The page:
If you believe that corporations would be willing to make a little less money in order not to put the nation -- their nation -- at risk, you should read Richard Clarke's excellent, just-issued book, Cyber War.
As Clarke reports, prior to the 1990s, the Pentagon made extensive use of specialized software designed by in-house programmers and a few defense contractors. But under pressure from libertarian ideologues and business lobbyists, the Pentagon began to use commercial software instead -- in particular, Microsoft software. However, it turned out that Microsoft had built a low-cost brand based on a principle of "one format for all," rather than software that was tailored to special security needs. Problems soon arose, including, as Clarke recounts, a 1997 incident when the USS Yorktown, a Ticonderoga-class cruiser whose ship operations were administered on computers running Windows NT, was rendered inoperable after Windows crashed. "When the Windows system crashed, as Windows often does," Clarke writes, "the cruiser became a floating i-brick, dead in the water." After this and a "legion of other failures of Windows-based systems," the Pentagon considered a shift to free, open-source operating systems like Linux. The code of open-source software can be altered by the user, and so the government would be free to change the software without interference from companies jealously guarding their design. It is also free.
Such a switch, though, would have been disastrous for Microsoft's lucrative dealings with the government. The company was already fiercely opposed to regulation of its products' security; it did not want the added delay and cost of improving its software in order to decrease its vulnerability. If the government switched to open-source software, it could make the improvements itself, but doing so would deal a major blow to Microsoft's profits. So Microsoft moved to prevent the government from exploring any alternatives. It "went on the warpath," writes Clarke, threatening to "stop cooperating" with the government if it adopted an open-source platform. It made major campaign contributions and hired a small army of lobbyists. Clarke outlines their purpose as: "don't regulate security in the software industry, don't let the Pentagon stop using our software no matter how many security flaws it has, and don't say anything about software production overseas or deals with China." (China, security experts feared, could plant logic bombs and malware into the software.)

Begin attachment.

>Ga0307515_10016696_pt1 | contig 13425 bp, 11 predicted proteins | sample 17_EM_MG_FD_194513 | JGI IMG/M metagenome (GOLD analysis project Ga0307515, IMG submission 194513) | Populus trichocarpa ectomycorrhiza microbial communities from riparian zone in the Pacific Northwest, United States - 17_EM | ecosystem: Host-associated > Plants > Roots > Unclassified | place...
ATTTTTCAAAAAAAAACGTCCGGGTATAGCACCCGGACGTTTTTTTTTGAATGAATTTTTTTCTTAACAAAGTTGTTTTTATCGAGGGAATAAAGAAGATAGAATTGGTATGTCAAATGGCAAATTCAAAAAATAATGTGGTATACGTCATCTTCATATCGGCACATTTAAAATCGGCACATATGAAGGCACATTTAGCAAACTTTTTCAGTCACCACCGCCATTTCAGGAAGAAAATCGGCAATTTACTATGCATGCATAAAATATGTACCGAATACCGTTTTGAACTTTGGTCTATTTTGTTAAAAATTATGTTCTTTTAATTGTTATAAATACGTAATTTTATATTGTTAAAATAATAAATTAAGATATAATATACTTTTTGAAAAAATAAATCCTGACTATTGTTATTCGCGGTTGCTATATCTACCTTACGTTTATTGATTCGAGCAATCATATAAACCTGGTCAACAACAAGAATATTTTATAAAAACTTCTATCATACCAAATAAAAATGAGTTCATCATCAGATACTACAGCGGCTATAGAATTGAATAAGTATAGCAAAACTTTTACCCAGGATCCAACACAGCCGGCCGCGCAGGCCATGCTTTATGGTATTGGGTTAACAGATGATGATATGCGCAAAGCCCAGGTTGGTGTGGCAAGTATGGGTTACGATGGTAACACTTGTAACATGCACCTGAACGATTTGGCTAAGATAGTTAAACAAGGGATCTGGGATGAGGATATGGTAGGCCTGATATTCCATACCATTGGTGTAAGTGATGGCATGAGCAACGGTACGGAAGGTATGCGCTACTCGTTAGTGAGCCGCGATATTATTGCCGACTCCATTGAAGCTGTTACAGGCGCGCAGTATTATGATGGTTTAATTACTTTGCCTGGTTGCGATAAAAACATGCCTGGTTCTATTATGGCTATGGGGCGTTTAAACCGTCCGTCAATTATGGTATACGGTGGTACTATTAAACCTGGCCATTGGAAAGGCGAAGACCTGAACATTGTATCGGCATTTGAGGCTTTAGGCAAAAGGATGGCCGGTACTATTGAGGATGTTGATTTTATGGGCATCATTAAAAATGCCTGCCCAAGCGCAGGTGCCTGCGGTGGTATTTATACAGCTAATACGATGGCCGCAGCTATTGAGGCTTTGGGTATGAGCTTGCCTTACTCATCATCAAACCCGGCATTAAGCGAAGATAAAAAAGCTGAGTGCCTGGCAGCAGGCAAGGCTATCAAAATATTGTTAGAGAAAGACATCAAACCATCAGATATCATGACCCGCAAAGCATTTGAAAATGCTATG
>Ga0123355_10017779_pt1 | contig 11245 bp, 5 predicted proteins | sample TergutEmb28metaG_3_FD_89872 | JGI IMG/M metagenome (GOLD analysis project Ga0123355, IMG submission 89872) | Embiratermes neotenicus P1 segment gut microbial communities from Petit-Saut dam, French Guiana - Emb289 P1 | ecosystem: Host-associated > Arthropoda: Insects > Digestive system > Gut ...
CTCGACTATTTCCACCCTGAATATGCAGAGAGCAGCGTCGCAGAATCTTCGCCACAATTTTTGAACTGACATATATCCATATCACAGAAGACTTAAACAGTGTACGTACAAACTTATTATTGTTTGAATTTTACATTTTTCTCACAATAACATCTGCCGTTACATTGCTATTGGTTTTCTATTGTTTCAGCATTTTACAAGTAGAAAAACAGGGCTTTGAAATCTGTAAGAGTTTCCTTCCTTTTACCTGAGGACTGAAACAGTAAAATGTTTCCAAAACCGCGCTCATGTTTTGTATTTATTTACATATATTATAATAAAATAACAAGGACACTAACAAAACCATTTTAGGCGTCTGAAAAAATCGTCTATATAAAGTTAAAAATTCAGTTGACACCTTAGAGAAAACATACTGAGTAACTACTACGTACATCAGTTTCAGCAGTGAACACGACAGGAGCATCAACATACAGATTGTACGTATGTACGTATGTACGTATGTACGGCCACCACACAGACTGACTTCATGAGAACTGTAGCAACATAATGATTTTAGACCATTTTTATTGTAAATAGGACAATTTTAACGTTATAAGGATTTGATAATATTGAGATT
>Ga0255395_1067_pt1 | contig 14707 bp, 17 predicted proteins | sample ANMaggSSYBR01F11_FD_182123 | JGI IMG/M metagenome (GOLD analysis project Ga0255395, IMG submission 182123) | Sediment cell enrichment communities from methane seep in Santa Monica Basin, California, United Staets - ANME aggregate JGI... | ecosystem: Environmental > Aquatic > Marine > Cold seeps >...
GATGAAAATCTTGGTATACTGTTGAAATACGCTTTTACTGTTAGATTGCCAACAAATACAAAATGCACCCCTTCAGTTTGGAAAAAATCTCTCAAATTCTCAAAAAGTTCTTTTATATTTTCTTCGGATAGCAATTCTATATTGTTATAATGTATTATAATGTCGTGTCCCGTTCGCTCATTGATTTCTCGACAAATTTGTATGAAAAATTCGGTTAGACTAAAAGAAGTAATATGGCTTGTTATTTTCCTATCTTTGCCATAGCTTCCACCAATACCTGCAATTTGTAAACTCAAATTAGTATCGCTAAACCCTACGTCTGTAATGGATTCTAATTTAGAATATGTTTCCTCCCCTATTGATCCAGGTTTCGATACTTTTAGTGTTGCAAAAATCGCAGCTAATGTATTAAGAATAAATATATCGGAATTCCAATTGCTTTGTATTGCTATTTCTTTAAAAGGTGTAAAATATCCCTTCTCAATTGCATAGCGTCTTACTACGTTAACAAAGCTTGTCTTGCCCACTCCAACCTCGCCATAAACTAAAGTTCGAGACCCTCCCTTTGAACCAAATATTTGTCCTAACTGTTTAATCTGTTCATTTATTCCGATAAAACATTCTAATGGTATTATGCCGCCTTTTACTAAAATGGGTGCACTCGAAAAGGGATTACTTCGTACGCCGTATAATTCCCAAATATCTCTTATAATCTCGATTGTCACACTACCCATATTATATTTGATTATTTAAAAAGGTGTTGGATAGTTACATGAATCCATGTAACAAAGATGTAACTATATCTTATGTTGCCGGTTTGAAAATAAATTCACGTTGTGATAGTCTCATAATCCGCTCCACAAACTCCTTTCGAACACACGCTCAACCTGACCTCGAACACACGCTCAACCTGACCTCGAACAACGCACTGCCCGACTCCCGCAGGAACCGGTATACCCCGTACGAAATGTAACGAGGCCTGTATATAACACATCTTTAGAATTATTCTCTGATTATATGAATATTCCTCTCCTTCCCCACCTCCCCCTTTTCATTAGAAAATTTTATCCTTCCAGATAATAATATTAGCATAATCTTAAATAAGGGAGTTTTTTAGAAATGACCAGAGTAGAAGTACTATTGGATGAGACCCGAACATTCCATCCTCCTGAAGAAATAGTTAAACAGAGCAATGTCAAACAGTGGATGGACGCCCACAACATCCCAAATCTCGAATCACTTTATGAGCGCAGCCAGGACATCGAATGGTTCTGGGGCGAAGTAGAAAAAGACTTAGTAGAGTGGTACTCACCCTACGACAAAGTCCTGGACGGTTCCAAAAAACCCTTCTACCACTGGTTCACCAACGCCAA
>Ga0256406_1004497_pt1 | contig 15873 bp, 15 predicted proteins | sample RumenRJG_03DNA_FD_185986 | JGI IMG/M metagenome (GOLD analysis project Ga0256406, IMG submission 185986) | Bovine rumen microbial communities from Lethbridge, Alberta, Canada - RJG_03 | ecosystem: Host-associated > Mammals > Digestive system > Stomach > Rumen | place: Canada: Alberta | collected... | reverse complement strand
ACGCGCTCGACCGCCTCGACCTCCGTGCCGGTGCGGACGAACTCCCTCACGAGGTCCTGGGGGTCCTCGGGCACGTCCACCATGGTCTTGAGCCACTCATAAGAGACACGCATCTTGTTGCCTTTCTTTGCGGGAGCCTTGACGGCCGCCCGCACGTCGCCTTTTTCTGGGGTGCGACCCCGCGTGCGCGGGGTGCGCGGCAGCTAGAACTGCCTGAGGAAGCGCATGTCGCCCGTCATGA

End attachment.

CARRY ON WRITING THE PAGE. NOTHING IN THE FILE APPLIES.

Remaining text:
Clarke reports that Microsoft insiders admitted that the company "really did not take security seriously," because "there was no real alternative to its software, and they were swimming in money from their profits."
Nothing has changed since these lines were written last year -- and a sitting-duck Navy cruiser is just one example of security risks caused by private corporations' consistent practice of preferring profits over protecting the nation.
In 2007 an unknown intruder infiltrated the networks of the Departments of State, Defense, and Commerce, and all of the military agencies. The intruder stole an amount of information roughly equal to the entire Library of Congress.
In addition to the theft of sensitive information, a successful cyber attack could dismantle America's power supply for extended periods of time. Conducting a test, the Department of Energy found that it could hack into the controls of a 27-ton power generator and remotely cause it to destroy itself. (The generators are run by private companies who are not subject to regulation forcing them to secure their sites, sites which can be accessed and directed using a normal Internet connection.) The utility companies' resistance to cyber security regulation echoes the position of Microsoft, which has stymied the government's efforts even while expanding its business into government activities.
When it comes to cyber attacks, the bottom line for the public is increased defense. But again and again, private corporations have demonstrated that they have a very different bottom line in mind.